During this period Meusnier began a collaboration with Lavoisier on the synthesis and analysis of water; Meusnier was especially interested in the production of hydrogen in quantity from water. On 21 April 1784 they presented to the Academy a continuation of the paper presented in June 1783 by Lavoisier and Laplace on the synthesis of water from oxygen and hydrogen “Memoire où l’ on prouve par la décomposition de l’eau que ce fluide n’est point une substance simple ….” It was also a heavy blow against the phlogiston theory, which Berthollet and others soon abandoned in favor of Lavoisier’s “théorie française.” Meusnier also collaborated with Lavoisier on the improvement of oil lamps for city street illumination. Their ideas were contemporary with those of Aimé Argand and perhaps inspired the construction of his lamp.

In May 1787 Meusnier became a captain; in July 1788, he was promoted to aide-maréchal général des logis au corps de l’état Major and major.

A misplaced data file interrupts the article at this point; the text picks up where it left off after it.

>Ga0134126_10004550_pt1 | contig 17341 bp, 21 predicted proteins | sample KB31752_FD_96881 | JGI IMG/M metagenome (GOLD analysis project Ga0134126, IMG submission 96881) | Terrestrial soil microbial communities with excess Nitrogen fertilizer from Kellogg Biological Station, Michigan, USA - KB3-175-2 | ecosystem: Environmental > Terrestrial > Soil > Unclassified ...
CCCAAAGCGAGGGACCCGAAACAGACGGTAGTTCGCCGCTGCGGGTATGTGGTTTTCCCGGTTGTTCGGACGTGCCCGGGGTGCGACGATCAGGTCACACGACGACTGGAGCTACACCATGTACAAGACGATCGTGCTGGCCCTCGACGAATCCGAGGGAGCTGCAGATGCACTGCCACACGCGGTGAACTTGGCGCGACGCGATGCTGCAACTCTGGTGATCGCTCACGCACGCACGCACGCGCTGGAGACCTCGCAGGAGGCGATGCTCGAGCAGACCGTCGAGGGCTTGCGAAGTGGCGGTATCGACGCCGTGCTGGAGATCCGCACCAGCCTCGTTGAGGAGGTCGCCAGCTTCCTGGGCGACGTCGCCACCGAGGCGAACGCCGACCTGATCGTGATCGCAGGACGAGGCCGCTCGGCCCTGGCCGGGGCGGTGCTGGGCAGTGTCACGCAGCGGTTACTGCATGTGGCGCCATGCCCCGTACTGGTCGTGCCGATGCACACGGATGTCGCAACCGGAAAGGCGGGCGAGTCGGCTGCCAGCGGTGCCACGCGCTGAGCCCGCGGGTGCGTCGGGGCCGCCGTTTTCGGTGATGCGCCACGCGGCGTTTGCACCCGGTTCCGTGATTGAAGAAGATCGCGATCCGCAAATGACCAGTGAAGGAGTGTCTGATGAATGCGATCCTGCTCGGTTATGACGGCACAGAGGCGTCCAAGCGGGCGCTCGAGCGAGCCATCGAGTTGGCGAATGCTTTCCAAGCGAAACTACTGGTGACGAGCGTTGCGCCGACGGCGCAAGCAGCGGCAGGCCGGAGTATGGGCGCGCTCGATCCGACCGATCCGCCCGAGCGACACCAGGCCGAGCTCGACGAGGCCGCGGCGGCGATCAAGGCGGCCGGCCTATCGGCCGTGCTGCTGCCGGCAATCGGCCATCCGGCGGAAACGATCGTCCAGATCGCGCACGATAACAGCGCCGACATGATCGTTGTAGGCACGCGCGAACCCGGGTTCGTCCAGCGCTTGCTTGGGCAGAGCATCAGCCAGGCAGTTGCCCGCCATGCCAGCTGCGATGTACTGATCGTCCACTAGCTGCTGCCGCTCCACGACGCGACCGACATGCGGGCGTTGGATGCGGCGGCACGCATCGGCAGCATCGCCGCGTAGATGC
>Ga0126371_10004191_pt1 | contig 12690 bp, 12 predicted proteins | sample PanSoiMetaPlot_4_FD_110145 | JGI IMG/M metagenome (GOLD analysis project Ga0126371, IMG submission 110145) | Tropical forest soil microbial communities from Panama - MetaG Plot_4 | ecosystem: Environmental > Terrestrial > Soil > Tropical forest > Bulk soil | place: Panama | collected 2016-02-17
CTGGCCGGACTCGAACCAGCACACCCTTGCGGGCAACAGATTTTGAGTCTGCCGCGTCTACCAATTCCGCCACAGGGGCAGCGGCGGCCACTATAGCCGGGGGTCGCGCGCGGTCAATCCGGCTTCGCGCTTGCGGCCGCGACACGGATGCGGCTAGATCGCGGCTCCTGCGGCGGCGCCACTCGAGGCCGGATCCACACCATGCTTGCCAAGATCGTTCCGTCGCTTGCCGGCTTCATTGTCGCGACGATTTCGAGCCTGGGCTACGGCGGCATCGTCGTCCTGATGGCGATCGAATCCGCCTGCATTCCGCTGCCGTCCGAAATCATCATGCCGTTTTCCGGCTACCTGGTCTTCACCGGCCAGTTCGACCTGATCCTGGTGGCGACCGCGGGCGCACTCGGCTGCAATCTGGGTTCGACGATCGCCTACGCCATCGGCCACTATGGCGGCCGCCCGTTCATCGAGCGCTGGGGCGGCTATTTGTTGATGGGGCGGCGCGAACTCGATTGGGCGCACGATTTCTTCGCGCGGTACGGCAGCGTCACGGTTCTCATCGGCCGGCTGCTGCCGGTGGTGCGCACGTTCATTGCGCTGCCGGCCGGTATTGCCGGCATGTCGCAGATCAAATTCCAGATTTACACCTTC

From then on his career was with the army, and in July 1789 he became a lieutenant colonel. With his friends Monge and Berthollet he joined the Jacobins in 1790. With many other academicians he was appointed to the Bureau de Consultation Pour les Arts et Métiers to study inventions useful to the state. Meusnier invented a machine for engraving assignats that greatly reduced the possibility of producing counterfeit notes. In February 1792 he was appointed colonel, then adjutant général colonel, and in September 1792 field marshal. Sent in February 1793 to the armies of the Rhine commanded by Custine, he participated in the defense of the fortress of Kassel during the siege of Mainz by the Prussians. He was wounded on 5 June and died twelve days later. His remains were brought to Paris (Goethe witnessed the procession leaving Mainz; see his Kampagne in Frankreich), and were later transferred to Tours, where in 1888 a bust was erected on a pedestal containing his ashes.